Photo by Jakob Ager

We lost track of time, snowshoeing through the pristine wilderness. Eventually, we stopped for sandwiches (still warm from Whole Foods) and snacks and decided, reluctantly, that is was time to head back from this winter wonderland.

Photo by Jakob Ager

All too soon, we were back in civilization. Further snowy adventures would have to wait for another Yervana day.

Yervana is a new website and iOS app that offers personalized outdoor adventures in Vancouver, Squamish and Whistler, including snowshoeing, skiing, hiking, trail riding, kayaking, sailing, stargazing and long-exposure photography. Yervana matches up knowledgeable Locals with eager Explorers. Visit www.yervana.com to learn more.

Cirque du Soleil Hits the Ice


Photo by Matt Beard, costumes by Marie-Chantale Vaillancourt. Courtesy Cirque du Soleil

Apr. 11-15, 2018 For the first time ever, Cirque du Soleil is taking their gravity-defying show to a whole new level: the ice. Awe-inspiring acrobats are joined by skaters—coached by four-time world champion figure skater Kurt Browning—for Crystal, a groundbreaking ice show packed with synchronized skating, aerial trapeze, and ramp-jumping, back-flipping hockey players. It’s a new frontier for fearless fun.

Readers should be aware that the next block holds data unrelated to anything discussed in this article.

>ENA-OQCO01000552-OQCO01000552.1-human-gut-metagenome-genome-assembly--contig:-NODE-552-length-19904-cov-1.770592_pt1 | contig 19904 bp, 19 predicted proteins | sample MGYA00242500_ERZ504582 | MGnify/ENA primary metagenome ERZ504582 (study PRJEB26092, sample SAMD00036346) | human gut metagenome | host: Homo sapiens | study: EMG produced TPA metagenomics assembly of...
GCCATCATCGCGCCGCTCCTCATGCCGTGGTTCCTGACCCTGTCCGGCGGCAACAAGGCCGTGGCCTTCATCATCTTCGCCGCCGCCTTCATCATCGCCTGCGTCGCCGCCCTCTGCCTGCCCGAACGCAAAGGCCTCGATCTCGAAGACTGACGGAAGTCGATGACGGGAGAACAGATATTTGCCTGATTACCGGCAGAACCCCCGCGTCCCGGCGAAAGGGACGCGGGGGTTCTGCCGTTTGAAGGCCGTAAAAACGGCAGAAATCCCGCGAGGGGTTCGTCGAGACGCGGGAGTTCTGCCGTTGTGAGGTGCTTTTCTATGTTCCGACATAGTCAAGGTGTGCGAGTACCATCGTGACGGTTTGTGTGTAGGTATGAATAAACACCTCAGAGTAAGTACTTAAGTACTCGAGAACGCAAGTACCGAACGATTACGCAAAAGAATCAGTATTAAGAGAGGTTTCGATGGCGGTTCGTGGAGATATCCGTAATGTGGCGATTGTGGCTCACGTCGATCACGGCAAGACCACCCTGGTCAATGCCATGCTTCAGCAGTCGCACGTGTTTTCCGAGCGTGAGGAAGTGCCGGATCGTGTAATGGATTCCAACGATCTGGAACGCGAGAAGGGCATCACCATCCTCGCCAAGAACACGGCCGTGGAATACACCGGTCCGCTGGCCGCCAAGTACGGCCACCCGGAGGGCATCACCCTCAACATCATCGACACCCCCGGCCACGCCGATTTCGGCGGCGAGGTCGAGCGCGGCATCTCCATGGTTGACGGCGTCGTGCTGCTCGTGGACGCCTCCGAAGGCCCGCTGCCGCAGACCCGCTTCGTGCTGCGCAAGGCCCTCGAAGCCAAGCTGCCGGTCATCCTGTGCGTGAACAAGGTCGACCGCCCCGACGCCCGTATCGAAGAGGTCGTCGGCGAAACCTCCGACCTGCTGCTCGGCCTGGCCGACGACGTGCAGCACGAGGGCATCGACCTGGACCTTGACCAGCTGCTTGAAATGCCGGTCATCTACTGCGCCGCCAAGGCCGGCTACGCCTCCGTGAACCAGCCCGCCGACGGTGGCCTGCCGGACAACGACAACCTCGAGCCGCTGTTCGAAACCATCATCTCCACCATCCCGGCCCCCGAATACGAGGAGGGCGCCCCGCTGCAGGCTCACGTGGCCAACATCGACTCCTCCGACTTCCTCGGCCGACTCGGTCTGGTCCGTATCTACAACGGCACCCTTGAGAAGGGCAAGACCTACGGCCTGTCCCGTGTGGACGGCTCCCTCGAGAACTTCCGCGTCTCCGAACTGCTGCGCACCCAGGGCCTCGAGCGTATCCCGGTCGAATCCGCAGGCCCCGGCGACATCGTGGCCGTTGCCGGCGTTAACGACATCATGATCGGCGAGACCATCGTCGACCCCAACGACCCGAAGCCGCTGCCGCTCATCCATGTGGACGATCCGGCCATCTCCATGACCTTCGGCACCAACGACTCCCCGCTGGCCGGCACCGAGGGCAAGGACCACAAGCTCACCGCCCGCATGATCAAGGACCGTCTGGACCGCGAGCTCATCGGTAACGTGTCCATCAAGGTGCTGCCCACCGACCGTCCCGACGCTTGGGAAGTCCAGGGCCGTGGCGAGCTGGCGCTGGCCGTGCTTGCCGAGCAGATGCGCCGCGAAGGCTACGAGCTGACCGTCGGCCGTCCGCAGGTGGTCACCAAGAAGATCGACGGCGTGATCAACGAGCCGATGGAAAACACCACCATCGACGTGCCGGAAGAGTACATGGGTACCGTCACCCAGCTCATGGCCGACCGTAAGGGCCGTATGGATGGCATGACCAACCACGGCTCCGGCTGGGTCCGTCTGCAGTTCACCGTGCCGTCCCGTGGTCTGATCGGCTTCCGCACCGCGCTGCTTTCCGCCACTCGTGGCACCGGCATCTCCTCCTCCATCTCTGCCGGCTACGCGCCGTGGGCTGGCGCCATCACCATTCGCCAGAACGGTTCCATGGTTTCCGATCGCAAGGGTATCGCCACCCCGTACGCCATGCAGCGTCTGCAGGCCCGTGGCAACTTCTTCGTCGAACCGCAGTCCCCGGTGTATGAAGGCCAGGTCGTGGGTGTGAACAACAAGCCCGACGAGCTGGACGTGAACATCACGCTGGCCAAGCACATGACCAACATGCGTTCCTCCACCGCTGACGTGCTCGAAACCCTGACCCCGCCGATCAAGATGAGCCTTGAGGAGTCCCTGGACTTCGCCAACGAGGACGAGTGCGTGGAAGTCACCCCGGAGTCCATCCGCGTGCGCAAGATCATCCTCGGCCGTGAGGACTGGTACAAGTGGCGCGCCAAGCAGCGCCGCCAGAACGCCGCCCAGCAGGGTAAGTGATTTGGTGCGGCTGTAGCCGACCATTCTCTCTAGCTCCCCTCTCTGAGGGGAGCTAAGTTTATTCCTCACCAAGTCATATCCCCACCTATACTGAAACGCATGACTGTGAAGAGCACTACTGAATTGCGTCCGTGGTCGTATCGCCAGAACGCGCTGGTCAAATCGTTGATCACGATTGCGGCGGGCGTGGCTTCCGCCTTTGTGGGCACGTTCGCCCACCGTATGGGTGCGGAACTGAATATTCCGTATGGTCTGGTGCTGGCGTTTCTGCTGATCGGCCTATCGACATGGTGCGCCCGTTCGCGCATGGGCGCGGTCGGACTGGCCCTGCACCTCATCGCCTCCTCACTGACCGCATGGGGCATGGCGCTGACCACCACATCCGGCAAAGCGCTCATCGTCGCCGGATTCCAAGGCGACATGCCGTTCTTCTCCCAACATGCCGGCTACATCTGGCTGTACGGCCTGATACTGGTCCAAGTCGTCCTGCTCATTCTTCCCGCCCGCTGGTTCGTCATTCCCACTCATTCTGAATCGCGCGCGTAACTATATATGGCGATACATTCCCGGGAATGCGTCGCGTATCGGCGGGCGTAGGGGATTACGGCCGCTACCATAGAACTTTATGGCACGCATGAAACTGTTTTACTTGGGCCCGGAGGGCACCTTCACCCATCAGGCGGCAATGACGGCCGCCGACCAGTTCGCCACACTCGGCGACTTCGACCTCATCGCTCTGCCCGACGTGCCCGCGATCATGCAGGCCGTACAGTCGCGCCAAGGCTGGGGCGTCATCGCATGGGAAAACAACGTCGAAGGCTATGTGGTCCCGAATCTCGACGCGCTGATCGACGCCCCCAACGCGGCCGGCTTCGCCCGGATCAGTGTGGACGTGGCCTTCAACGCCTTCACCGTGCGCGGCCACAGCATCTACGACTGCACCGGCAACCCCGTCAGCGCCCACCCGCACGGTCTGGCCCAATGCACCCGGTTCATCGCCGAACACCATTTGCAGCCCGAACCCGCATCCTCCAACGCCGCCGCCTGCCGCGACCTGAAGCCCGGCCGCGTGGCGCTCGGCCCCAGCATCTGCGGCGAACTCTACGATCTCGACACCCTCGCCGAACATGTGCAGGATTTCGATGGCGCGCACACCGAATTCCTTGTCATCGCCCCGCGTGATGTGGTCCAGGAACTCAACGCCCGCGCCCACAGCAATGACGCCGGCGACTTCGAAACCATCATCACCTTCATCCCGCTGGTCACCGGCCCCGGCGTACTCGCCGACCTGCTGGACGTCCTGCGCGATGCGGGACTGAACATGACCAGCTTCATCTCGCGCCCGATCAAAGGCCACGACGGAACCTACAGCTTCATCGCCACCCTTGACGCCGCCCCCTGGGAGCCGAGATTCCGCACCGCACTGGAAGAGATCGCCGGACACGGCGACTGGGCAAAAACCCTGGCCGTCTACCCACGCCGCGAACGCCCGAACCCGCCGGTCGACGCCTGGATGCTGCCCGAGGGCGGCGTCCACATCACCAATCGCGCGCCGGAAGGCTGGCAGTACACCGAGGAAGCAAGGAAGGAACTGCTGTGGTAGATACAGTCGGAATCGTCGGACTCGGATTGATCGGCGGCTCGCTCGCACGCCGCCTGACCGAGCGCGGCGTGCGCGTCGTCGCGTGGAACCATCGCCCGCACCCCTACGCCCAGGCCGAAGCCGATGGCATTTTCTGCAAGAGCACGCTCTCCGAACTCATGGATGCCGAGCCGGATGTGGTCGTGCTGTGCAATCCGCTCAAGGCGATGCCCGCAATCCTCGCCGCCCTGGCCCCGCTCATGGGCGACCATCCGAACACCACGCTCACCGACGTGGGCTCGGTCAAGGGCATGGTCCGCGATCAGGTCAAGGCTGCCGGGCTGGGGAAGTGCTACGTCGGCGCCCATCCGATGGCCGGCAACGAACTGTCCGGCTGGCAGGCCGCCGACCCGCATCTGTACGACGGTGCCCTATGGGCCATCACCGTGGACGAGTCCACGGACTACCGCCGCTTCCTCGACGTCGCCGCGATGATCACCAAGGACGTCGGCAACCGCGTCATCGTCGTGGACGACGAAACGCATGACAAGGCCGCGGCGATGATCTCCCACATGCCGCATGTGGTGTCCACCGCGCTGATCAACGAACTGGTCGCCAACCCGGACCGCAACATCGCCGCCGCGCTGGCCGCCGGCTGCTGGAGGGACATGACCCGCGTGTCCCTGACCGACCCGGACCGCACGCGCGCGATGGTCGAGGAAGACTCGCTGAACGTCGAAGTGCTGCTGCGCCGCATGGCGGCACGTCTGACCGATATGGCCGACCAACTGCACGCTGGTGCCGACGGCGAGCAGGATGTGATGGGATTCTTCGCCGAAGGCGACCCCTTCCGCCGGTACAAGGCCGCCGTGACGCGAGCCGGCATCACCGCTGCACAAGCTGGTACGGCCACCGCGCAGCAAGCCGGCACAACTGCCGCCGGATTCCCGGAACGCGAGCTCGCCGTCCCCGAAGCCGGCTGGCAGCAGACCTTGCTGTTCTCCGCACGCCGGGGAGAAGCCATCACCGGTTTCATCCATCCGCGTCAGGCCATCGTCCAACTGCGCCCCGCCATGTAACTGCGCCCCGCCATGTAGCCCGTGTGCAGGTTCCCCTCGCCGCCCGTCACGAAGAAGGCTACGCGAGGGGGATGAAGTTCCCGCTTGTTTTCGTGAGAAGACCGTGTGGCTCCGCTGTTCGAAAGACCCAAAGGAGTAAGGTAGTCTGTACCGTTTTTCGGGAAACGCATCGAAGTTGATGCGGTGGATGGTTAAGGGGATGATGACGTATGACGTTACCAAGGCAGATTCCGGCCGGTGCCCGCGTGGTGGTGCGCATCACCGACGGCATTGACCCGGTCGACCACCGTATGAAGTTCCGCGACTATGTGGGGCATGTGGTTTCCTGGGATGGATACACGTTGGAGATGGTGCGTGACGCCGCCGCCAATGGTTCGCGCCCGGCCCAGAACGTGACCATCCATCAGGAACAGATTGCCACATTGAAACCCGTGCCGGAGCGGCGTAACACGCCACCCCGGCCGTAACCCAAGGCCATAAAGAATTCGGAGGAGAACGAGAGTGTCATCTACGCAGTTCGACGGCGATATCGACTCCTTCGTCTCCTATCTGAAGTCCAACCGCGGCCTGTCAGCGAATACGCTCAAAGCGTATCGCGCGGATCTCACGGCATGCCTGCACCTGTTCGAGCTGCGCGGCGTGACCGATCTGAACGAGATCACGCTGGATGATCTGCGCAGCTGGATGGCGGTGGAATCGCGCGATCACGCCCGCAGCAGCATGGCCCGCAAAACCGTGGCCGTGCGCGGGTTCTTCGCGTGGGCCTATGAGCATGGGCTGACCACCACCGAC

Viva Las Vegans: Touring Vancouver’s Plant-Based Eateries

Apr. 2018

The organic, dairy-free gelato at Umaluma is deliciously creamy. (Photo courtesy Umaluma)

Vancouver Food Tour gets the palate party started with a walking tour of some of the city’s most popular plant-based eateries. Cozy comfort fare, vegan pizzas, acai bowls and unbelievably creamy dairy-free gelato (pictured) await eager appetites in Gastown and Chinatown, while a visit to nearby Vegan Supply Co. offers a chance to stock your suitcase with healthy snacks for herbivores. Remember, what happens in Vancouver’s vegan scene doesn’t have to stay in Vancouver’s vegan scene.

Reclaimed Wood Jewellery by Billy Would Designs

Apr. 2018

At Billy Would Designs, reclaimed skateboard decks and hardwood floors are transformed into beautiful, wearable pieces.

For more than a decade, Adea Chung has been handcrafting one-of-a-kind wooden pieces. The multitalented Vancouverite and founder of Billy Would Designs creates earrings, necklaces, cufflinks and belt buckles out of reclaimed wood such as broken skateboard decks. Her ingenious threaded wood necklace (pictured) has no clasp; instead, the stick goes through the loop to hold the necklace in place. Find her pieces at Bird on a Wire, or browse the full collection online.